Doug Johnson is aware of how he sounds when describes the rock climbers he knows as “down to earth.”
But he means it sincerely. This August, Johnson will open a new bouldering gym in the Judson Mill development, which means he has been spending a lot of time with climbers lately.
“They can sometimes like to propagate this image of themselves as ‘dirtbag climbers,’ but that’s not the real climbers we’ve gotten to know,” Johnson said.
Rockoon Climbing Community, soon to open at 701 Easley Bridge Road, is an indoor rock climbing and bouldering gym with a café, retail shop and yoga studio that hopes to grow the community of what he calls the “down-to-earth problem solvers” here in Greenville.
“Bouldering is all about taking on new challenges, pushing yourself, trying new things. And that’s what makes it exciting.” – Doug Johnson, owner, Rockoon Climbing Community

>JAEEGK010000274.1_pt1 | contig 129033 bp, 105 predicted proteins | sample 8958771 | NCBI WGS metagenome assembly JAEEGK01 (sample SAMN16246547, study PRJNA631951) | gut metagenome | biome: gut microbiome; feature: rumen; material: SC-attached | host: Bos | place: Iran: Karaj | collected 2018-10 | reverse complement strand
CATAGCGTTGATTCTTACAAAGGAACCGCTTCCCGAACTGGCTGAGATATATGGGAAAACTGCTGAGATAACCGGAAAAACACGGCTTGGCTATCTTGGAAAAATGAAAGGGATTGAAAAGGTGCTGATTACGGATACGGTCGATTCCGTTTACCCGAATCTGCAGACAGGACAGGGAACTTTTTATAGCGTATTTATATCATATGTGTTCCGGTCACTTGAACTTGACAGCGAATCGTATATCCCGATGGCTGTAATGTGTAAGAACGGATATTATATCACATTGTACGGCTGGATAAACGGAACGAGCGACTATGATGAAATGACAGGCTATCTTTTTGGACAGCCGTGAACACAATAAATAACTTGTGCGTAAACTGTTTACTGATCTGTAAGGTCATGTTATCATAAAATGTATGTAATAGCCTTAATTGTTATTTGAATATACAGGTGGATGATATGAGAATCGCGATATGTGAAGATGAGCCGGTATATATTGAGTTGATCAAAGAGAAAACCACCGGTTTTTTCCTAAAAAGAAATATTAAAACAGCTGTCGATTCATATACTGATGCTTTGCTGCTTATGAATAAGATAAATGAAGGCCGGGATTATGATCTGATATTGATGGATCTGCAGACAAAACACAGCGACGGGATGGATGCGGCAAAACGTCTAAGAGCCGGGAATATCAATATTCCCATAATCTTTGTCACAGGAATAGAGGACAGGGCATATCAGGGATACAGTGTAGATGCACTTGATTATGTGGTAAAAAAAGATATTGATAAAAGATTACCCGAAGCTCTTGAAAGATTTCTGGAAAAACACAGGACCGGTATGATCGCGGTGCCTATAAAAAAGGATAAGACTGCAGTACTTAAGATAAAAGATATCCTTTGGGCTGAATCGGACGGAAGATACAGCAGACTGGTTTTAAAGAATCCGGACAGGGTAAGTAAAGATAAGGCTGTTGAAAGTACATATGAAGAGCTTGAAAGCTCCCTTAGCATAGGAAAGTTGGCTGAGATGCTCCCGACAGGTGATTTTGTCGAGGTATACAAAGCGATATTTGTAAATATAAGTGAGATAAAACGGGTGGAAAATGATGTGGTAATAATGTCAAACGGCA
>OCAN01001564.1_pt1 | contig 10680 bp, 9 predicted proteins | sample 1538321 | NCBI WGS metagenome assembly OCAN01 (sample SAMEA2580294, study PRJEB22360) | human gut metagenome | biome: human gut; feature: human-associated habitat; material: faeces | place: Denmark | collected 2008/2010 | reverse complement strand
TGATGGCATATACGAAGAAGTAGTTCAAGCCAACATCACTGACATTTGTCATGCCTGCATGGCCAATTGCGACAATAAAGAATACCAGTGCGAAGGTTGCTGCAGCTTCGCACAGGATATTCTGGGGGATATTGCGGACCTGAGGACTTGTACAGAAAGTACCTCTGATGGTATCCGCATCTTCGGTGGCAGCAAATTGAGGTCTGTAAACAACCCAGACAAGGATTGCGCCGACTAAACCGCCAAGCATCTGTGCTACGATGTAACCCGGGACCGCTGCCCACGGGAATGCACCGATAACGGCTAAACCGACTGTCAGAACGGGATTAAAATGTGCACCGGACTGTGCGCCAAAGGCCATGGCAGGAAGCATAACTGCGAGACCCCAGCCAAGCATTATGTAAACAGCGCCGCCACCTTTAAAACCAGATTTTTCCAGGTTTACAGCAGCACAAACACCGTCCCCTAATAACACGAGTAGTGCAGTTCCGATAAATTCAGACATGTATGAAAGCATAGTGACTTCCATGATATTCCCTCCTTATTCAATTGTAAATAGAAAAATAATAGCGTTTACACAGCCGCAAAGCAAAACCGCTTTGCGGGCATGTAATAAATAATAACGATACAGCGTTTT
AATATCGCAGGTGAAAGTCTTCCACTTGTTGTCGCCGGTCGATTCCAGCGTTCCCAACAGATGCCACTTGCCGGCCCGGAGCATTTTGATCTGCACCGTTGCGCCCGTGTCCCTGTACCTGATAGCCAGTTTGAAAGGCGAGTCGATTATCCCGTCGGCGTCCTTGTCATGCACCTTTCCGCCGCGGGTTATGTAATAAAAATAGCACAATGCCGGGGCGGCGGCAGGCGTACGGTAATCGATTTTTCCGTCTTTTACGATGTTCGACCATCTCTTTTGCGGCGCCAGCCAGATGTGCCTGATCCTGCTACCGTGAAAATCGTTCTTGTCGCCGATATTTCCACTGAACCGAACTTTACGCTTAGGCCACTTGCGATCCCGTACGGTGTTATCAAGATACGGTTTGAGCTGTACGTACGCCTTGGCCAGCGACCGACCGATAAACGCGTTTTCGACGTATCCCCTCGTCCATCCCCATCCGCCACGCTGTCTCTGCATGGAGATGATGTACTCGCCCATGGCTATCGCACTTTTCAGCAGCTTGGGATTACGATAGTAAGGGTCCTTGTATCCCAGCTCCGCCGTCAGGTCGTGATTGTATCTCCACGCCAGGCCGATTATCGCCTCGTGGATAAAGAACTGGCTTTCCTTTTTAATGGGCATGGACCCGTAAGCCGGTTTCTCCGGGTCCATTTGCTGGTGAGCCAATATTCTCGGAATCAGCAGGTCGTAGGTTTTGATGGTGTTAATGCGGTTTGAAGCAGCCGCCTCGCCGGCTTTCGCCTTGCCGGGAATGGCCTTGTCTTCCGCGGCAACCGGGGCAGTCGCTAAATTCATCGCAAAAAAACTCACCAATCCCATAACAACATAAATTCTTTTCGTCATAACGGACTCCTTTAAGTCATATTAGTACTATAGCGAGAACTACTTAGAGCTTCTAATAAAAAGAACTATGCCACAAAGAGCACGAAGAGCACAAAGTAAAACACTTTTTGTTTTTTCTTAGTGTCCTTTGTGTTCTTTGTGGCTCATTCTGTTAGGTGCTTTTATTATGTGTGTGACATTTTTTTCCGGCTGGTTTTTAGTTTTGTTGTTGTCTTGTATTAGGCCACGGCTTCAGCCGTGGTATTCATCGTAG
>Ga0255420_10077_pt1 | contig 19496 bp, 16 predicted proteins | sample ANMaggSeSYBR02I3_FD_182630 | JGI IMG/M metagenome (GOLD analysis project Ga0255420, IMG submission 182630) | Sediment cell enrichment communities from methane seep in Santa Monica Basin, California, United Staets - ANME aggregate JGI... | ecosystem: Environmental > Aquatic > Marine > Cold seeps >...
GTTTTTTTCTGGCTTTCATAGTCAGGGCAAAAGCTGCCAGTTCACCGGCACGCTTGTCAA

The climbing gym, which has been in the works for three years, is designed by Vertical Solutions with construction work done by Brooklyn Boulders. It will encompass 25,000 square feet of bouldering, rope climbing and top roping, plus a café and a 15-vendor retail space. The gym will also include an elevated mezzanine and observation seating to accommodate official competitions.
Serious climbers can take comfort in the fact that the entire layout of the gym will be redesigned every six weeks, meaning every single “problem” – climbing lingo for the layout of handholds – will be a fresh challenge.
Classes will also be available at a range of skill levels, Johnson said, along with climbing leagues for high schoolers, college-age climbers and adults.
“We just try to get people engaged and learning,” Johnson said. “Bouldering is all about taking on new challenges, pushing yourself, trying new things. And that’s what makes it exciting.”
Johnson and his wife selected Greenville specifically for its growing community and strong downtown center, and he said the Judson Mill development was an easy choice given the area’s history and potential.
“We’re very cognizant of this part of town, the history of the Judson Mill,” Johnson said. “We want to bring in and engage people of all economic and cultural backgrounds, because climbing truly is for everyone.”